Who makes decisions about public schools today? The president who attended the prestigious Punahou private school in Hawaii and who sends his daughters to the University of Chicago Laboratory School and the Sidwell Friends School in Washington. The secretary of education who attended the same Lab School in Chicago. An appointed school board whose membership until recently included billionaire Penny Pritzker, now the appointee to be secretary of commerce. She attended the Castilleja School in Palo Alto, where 415 girls in grades six to twelve enjoy the attention of 70 full and part time faculty members. In Chicago that school would be deemed “underutilized.” And where do the mayor’s kids go to school? No threats from school closings for them. They, too, are at the University of Chicago Lab School. These powerful gurus of public school reform didn’t go to public schools and don’t send their children to public schools. They benefited from the growing educational apartheid in this country and they participate in it today.
I don’t suggest that these policy makers sat down and said, “Let’s close the schools of poor Black and Hispanic kids in Chicago and make sure that New Trier kids have iPads.” But here are the facts: The schools closed today in Chicago are 88% black, 10 % Hispanic, and 94% low income. And next year the kids in New Trier will all have new iPads. Almost 60 years after Brown v. Board of Education our schools are more and more separate, and more and more unequal.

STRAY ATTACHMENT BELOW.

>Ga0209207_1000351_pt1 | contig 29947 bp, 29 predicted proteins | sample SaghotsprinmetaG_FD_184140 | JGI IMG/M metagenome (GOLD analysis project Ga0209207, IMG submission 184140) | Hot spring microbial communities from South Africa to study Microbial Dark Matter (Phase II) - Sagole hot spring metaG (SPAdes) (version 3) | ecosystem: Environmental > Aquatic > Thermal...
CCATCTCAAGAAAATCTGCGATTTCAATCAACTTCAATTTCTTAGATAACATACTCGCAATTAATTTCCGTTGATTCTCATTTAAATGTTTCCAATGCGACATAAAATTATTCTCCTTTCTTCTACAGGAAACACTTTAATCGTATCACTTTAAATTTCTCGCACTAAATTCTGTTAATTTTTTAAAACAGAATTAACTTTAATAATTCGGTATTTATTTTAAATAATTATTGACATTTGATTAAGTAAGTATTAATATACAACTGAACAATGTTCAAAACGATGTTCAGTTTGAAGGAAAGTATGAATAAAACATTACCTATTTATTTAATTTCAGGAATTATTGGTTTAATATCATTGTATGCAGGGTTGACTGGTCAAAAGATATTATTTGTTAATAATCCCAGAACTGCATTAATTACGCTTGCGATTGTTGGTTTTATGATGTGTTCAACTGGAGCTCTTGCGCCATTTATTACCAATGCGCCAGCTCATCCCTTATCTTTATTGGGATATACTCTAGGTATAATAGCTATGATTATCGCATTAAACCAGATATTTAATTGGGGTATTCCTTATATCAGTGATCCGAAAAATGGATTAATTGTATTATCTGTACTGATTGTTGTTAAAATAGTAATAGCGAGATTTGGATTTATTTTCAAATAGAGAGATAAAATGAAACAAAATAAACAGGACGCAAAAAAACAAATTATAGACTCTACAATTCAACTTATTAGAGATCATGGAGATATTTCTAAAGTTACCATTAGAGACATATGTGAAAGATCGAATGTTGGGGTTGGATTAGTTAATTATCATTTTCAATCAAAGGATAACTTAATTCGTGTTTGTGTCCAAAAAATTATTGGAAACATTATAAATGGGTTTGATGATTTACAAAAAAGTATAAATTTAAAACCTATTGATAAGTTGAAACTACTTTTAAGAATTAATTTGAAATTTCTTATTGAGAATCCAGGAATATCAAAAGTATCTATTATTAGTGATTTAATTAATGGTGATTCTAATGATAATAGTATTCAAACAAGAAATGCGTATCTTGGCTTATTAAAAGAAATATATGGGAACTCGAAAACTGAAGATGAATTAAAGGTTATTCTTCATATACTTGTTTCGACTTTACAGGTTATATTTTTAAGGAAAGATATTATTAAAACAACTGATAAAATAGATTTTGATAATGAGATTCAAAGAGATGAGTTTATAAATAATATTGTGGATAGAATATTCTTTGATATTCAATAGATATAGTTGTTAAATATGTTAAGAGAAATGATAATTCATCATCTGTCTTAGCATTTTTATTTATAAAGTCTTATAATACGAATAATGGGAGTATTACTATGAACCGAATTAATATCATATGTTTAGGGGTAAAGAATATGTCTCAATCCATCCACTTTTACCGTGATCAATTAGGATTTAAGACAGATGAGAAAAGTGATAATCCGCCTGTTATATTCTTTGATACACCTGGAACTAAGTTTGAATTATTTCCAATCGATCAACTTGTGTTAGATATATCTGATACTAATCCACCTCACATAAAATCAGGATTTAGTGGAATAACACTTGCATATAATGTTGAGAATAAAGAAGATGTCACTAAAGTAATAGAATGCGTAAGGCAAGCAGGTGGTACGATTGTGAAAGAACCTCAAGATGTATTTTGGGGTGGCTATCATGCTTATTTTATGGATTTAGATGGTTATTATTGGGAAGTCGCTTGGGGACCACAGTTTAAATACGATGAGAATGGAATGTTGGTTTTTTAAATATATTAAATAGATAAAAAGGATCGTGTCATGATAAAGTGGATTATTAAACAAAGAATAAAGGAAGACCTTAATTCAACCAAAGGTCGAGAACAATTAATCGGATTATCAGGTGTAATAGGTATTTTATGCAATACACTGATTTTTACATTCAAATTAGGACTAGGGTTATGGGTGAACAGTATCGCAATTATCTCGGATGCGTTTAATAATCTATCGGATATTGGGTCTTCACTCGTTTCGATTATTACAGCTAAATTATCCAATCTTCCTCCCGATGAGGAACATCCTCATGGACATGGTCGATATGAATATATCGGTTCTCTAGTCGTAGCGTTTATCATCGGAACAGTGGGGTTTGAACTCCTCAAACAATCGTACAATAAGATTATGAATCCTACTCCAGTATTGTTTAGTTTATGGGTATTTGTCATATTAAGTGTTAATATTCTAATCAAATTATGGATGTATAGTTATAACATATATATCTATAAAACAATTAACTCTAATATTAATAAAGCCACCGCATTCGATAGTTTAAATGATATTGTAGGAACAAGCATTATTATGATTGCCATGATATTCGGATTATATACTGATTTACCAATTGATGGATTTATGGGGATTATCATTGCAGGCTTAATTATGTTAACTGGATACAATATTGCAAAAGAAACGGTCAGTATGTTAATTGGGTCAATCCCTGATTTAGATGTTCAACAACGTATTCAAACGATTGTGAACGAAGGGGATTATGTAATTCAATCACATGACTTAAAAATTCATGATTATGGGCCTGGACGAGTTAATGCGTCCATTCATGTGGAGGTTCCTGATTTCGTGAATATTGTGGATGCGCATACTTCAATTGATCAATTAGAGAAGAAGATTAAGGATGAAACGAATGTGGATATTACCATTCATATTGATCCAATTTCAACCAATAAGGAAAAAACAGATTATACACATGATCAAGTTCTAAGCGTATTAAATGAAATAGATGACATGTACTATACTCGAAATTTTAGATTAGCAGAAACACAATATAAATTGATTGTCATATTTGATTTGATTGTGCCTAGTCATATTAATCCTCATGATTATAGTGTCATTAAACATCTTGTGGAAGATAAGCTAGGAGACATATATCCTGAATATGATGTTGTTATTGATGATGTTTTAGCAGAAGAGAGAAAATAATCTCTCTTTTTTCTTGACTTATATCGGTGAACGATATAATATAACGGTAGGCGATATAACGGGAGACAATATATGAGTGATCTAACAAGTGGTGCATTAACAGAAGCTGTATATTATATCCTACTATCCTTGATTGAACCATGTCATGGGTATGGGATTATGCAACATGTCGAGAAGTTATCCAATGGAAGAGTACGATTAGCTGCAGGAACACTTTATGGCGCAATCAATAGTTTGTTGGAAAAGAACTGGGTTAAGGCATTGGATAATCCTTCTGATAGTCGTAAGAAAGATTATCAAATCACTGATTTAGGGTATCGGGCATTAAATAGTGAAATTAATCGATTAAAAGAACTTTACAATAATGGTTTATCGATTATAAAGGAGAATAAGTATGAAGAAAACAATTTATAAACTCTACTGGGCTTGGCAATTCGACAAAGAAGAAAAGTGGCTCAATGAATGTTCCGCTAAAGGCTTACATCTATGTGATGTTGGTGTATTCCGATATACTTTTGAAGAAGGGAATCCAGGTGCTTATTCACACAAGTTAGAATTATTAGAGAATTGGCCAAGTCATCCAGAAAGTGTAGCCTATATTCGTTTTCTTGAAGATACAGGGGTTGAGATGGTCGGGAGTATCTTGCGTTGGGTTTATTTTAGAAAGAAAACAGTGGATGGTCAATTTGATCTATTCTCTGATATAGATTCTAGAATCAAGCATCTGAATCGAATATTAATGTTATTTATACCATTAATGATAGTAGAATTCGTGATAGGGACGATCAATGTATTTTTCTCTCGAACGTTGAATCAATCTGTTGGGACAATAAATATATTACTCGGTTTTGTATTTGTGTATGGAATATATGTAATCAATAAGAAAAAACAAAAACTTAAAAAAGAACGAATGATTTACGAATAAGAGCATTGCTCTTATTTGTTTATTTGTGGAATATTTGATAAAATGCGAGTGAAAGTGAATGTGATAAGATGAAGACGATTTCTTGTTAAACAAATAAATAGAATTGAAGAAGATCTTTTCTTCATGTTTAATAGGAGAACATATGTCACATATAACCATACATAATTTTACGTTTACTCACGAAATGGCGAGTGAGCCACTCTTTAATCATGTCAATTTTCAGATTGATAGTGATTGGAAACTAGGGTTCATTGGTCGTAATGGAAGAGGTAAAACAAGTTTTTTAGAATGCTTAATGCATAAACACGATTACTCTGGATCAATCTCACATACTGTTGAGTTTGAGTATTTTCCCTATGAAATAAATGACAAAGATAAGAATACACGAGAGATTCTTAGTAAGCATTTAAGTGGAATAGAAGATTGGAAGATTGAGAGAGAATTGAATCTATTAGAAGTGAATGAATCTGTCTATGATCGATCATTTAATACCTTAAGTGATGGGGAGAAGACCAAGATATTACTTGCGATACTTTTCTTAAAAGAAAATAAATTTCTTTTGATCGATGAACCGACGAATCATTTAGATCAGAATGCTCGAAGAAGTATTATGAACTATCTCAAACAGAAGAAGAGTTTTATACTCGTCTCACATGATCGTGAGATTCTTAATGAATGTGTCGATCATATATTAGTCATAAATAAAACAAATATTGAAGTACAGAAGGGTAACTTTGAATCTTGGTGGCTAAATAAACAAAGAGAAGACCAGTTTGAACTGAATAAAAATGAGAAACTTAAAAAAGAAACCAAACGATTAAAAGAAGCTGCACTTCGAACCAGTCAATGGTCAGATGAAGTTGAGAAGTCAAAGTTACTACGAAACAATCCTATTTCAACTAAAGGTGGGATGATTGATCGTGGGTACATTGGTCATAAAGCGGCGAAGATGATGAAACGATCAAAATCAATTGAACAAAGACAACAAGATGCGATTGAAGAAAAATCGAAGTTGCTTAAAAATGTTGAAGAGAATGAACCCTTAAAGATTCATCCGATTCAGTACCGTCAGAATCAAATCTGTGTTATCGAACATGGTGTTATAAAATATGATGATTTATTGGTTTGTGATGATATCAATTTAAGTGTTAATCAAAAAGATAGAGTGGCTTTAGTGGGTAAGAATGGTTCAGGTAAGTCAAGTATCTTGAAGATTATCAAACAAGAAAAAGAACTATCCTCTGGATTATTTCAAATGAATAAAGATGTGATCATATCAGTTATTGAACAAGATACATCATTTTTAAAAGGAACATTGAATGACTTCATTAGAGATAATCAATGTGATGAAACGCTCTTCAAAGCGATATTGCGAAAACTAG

Please don’t tell me that this is a complex issue, that there are no good solutions, that anguished appointed school board members merely did what they had to do given the economic circumstances. I’ve read the reports. I’ve seen the studies. I’ve talked to experts. I can tell you what the real story is about charter school performance. I think I have made a pretty good effort to understand what’s going on. Whatever the specifics, this is about race and poverty and antipathy to unions and political influence and public indifference (how telling that for a time yesterday morning while the Board was deliberating on its closure vote, the lead online story for The Tribune was Bear’s football hero Brian Urlacher’s retirement announcement).
I have no doubt that the Chicago school teachers will do as much to protect their children this September navigating new routes to schools across dangerous gang lines as the teachers in Moore did for their students when the tornado came earlier this week. They don’t need editorial writers to tell them to do that. But when their students ask them why their school is gone, just as students in Moore are no doubt asking right now, Chicago teachers won’t have a changing and dangerous climate or the proverbial “act of God” to point to. Their answers will be equally sad, but far more sinister.
John H. Thomas